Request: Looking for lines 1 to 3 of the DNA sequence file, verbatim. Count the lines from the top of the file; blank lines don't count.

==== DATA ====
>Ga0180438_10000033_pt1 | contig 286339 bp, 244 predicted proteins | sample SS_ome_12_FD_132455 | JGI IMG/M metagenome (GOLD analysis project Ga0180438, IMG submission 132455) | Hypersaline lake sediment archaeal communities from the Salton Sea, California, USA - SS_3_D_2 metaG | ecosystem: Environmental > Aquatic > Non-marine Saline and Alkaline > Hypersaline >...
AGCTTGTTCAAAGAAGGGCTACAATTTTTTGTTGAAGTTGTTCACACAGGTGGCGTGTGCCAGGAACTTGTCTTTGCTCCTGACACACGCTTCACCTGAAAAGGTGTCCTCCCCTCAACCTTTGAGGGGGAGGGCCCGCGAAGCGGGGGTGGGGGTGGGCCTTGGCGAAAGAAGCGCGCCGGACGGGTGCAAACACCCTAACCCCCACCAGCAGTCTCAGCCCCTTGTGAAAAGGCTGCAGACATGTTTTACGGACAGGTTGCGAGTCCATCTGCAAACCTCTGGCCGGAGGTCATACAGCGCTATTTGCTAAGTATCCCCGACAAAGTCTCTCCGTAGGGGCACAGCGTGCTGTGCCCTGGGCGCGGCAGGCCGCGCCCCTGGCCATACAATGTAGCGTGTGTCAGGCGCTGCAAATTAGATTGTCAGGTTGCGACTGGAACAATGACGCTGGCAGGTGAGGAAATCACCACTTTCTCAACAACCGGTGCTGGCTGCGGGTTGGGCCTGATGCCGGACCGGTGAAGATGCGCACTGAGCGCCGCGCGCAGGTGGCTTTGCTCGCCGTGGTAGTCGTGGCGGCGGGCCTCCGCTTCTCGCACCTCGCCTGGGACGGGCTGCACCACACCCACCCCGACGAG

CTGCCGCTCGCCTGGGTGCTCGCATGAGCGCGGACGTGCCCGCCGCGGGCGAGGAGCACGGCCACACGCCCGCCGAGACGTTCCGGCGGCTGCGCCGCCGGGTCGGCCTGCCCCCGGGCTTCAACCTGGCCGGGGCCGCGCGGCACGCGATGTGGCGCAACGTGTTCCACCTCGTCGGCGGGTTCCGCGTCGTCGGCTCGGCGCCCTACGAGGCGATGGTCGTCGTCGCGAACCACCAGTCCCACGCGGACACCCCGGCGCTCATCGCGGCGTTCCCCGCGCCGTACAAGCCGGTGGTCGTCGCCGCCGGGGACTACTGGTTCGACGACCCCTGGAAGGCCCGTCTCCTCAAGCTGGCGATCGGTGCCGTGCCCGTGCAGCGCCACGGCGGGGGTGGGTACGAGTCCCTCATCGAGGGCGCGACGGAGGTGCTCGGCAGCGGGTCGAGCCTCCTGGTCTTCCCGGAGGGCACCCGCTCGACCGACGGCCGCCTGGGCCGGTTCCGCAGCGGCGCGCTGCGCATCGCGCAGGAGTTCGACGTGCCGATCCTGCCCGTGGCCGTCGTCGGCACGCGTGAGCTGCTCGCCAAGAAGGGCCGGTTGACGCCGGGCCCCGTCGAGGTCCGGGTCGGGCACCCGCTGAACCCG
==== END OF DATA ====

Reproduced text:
>Ga0180438_10000033_pt1 | contig 286339 bp, 244 predicted proteins | sample SS_ome_12_FD_132455 | JGI IMG/M metagenome (GOLD analysis project Ga0180438, IMG submission 132455) | Hypersaline lake sediment archaeal communities from the Salton Sea, California, USA - SS_3_D_2 metaG | ecosystem: Environmental > Aquatic > Non-marine Saline and Alkaline > Hypersaline >...
AGCTTGTTCAAAGAAGGGCTACAATTTTTTGTTGAAGTTGTTCACACAGGTGGCGTGTGCCAGGAACTTGTCTTTGCTCCTGACACACGCTTCACCTGAAAAGGTGTCCTCCCCTCAACCTTTGAGGGGGAGGGCCCGCGAAGCGGGGGTGGGGGTGGGCCTTGGCGAAAGAAGCGCGCCGGACGGGTGCAAACACCCTAACCCCCACCAGCAGTCTCAGCCCCTTGTGAAAAGGCTGCAGACATGTTTTACGGACAGGTTGCGAGTCCATCTGCAAACCTCTGGCCGGAGGTCATACAGCGCTATTTGCTAAGTATCCCCGACAAAGTCTCTCCGTAGGGGCACAGCGTGCTGTGCCCTGGGCGCGGCAGGCCGCGCCCCTGGCCATACAATGTAGCGTGTGTCAGGCGCTGCAAATTAGATTGTCAGGTTGCGACTGGAACAATGACGCTGGCAGGTGAGGAAATCACCACTTTCTCAACAACCGGTGCTGGCTGCGGGTTGGGCCTGATGCCGGACCGGTGAAGATGCGCACTGAGCGCCGCGCGCAGGTGGCTTTGCTCGCCGTGGTAGTCGTGGCGGCGGGCCTCCGCTTCTCGCACCTCGCCTGGGACGGGCTGCACCACACCCACCCCGACGAG

CTGCCGCTCGCCTGGGTGCTCGCATGAGCGCGGACGTGCCCGCCGCGGGCGAGGAGCACGGCCACACGCCCGCCGAGACGTTCCGGCGGCTGCGCCGCCGGGTCGGCCTGCCCCCGGGCTTCAACCTGGCCGGGGCCGCGCGGCACGCGATGTGGCGCAACGTGTTCCACCTCGTCGGCGGGTTCCGCGTCGTCGGCTCGGCGCCCTACGAGGCGATGGTCGTCGTCGCGAACCACCAGTCCCACGCGGACACCCCGGCGCTCATCGCGGCGTTCCCCGCGCCGTACAAGCCGGTGGTCGTCGCCGCCGGGGACTACTGGTTCGACGACCCCTGGAAGGCCCGTCTCCTCAAGCTGGCGATCGGTGCCGTGCCCGTGCAGCGCCACGGCGGGGGTGGGTACGAGTCCCTCATCGAGGGCGCGACGGAGGTGCTCGGCAGCGGGTCGAGCCTCCTGGTCTTCCCGGAGGGCACCCGCTCGACCGACGGCCGCCTGGGCCGGTTCCGCAGCGGCGCGCTGCGCATCGCGCAGGAGTTCGACGTGCCGATCCTGCCCGTGGCCGTCGTCGGCACGCGTGAGCTGCTCGCCAAGAAGGGCCGGTTGACGCCGGGCCCCGTCGAGGTCCGGGTCGGGCACCCGCTGAACCCG